Internet search data may predict economic trends better than surveys

Some economists argue that search data now serves as a fairly accurate leading economic indicator.
Written by Joe McKendrick, Contributing Writer

In recent years, there has been plenty of discussion about looking at Internet search data to map and predict trends. Now, economists are saying say that Internet search data may even now be a better predictor of economic trends than quantitative surveys.

Economists have relied on market survey data for years. Housing starts, household employment surveys, business confidence indexes, purchasing management surveys, and regional manufacturing surveys all are closely watched for indications of growth or decline ahead.

But there may be enough data now generated from the Internet to paint an even more expansive picture of what's around the corner, some economists say.

Sendhil Mullainathan, behavioral economist at Harvard University, recently spoke with NPR's Kai Ryssdal, says Internet searches are emerging as a leading economic indicator. "Once the sales data come in from Hionda, it's too late," he says.

As Ryssdal put it: "Think about all the Google searches you've done today. Multiply that by 365 days in a year, multiply that by pretty much everybody around you, and what you have is piles and piles of data. Data that's valuable not only for advertisers, but for economists as well who are mining it for all kinds of things they can learn about us."

Rebecca Hellerstein and Menno Middeldorp, writing in the newsletter of the New York Federal Reserve Bank, report that "Internet search counts possess useful information, not available in other variables, to now-cast or forecast the trajectory of some financial market data. While this predictive power is by no means universal, the basic message is of a useful addition to the economist’s toolkit."

That's because "a key challenge for economists has been to identify indicators that provide timely information about the release before it comes out," they add. Counts of Internet search terms may predict trends in financial markets.

Some closer-to-the-ground measures may also reveal themselves in search term counts as well, Mullainathan says. "Look closely at phrases like 'foreclosures' or 'pawnshops,' it becomes a leading economic indicator. So when these things start to go up, well it looks like the economy is starting to tank," he says. Conversely, he says, "we look and see if whether people are searching for things like car purchases, 'cause those are pretty good leading indicators that indicate people are starting to feel times are good."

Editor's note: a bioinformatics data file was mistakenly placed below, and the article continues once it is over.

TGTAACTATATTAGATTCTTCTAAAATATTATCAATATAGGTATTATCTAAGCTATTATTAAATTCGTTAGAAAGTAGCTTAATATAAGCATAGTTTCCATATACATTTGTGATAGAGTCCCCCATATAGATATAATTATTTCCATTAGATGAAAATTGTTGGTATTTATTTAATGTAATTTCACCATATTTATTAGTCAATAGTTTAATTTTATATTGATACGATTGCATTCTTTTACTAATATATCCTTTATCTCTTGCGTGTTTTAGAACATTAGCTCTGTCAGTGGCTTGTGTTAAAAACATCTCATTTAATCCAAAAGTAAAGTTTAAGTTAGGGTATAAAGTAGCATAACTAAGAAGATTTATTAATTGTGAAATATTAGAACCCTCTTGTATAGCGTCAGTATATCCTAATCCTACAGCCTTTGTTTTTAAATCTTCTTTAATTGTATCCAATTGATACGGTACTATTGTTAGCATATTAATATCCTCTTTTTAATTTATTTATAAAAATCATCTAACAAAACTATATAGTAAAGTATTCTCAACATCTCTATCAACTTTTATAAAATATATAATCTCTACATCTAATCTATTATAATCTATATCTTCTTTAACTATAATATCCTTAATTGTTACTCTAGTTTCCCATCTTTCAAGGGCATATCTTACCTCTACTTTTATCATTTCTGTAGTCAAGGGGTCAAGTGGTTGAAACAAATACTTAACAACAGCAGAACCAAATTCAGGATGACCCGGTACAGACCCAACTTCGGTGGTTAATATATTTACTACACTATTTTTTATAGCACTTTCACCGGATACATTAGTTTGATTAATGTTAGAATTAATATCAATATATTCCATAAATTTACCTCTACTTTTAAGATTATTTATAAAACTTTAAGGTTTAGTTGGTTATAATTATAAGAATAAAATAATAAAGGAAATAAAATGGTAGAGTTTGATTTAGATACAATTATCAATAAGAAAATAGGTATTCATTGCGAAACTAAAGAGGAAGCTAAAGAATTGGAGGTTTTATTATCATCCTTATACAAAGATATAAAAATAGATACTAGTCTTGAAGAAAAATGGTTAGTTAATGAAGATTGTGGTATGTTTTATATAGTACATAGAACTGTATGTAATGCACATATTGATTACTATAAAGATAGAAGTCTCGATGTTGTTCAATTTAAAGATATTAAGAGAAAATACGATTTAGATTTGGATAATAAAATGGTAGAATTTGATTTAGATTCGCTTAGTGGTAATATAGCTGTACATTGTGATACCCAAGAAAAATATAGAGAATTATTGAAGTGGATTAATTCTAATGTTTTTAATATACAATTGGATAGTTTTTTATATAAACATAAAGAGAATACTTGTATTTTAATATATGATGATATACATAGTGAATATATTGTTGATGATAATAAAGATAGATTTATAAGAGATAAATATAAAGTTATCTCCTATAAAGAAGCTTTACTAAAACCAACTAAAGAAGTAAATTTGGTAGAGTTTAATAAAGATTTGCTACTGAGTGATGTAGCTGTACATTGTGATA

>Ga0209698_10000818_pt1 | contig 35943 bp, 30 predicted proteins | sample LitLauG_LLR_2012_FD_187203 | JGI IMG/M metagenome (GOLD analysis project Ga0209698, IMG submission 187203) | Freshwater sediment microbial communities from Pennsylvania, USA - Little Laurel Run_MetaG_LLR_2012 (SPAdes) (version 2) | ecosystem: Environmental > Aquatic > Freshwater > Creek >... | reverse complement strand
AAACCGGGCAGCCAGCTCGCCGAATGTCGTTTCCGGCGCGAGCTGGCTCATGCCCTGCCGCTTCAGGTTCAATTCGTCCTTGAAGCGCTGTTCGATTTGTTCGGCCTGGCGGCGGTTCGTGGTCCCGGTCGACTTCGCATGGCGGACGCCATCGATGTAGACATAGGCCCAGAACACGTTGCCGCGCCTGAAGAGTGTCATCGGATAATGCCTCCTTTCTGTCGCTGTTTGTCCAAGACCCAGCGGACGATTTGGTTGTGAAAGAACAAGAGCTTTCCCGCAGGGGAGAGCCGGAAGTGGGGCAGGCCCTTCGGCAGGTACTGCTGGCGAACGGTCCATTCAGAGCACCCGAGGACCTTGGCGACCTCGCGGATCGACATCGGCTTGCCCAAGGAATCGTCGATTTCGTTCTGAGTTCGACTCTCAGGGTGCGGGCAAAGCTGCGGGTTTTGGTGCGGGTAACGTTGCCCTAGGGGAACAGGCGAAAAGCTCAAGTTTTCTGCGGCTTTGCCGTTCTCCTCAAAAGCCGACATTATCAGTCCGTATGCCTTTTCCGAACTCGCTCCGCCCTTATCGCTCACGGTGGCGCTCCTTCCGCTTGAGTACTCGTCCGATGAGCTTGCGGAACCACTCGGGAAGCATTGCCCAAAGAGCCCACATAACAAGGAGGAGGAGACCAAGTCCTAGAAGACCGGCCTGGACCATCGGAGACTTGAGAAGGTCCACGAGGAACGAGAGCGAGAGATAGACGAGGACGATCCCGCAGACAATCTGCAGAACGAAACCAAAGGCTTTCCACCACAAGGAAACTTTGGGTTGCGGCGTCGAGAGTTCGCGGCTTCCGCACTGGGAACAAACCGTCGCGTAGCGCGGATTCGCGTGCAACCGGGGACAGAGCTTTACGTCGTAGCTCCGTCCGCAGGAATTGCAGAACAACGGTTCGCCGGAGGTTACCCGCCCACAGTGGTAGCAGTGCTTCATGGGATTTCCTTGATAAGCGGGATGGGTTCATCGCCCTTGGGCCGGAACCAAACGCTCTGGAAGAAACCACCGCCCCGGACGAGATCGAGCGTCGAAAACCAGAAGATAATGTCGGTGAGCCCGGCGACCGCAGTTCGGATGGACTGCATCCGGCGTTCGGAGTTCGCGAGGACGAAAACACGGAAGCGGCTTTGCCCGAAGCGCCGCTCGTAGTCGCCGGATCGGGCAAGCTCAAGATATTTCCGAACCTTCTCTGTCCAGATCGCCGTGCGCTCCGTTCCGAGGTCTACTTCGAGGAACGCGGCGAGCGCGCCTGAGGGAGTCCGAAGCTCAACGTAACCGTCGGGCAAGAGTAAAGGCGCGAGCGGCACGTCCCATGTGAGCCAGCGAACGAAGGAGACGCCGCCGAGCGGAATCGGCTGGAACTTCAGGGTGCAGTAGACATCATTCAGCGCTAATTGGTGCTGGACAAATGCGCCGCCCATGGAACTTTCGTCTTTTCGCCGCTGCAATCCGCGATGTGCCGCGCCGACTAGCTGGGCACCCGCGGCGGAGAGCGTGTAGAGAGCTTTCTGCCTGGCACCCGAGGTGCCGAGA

In a report published last year, Nick McLaren and Rachana Shanbhogue also concur that Internet search data is a viable economic indicator. Consider employment trends, they write: "It is now likely that people who are unemployed, or fear they may soon lose their job, will search on the internet to find out about [unemployment benefits] and to search for new jobs," th economists say. "So Internet search terms may be useful for monitoring the labor market."

Housing prices are another area that search terms can capture before they start moving one way or another. "For house prices, the results are somewhat stronger," the report adds. "Search term variables can outperform some existing indicators over the period since 2004. There is also evidence that these data may be used to provide additional insight on a wider range of issues which traditional business surveys might not cover."

In addition, McLaren and Shanbhogue add, people interested in both buying and selling properties "make use of the internet to monitor market conditions and advertise their properties," thus reflecting a variety of conditions in the housing market.

The economists add that mining search data offers a range of advantages over traditional surveys. "These applications treated the search data in a similar manner to existing surveys in conducting standard regression analysis," they point out, adding that search data also has the potential to answer different sorts of questions that surveys can't answer:

Internet search data "can help analyze issues that arise unexpectedly. Whereas survey data must be consciously collected based on pre-determined questions, internet data are collected based on behavior at the time, and a backrun will be available provided the term was searched widely on the internet."

(Photo by Joe McKendrick.)

This post was originally published on Smartplanet.com

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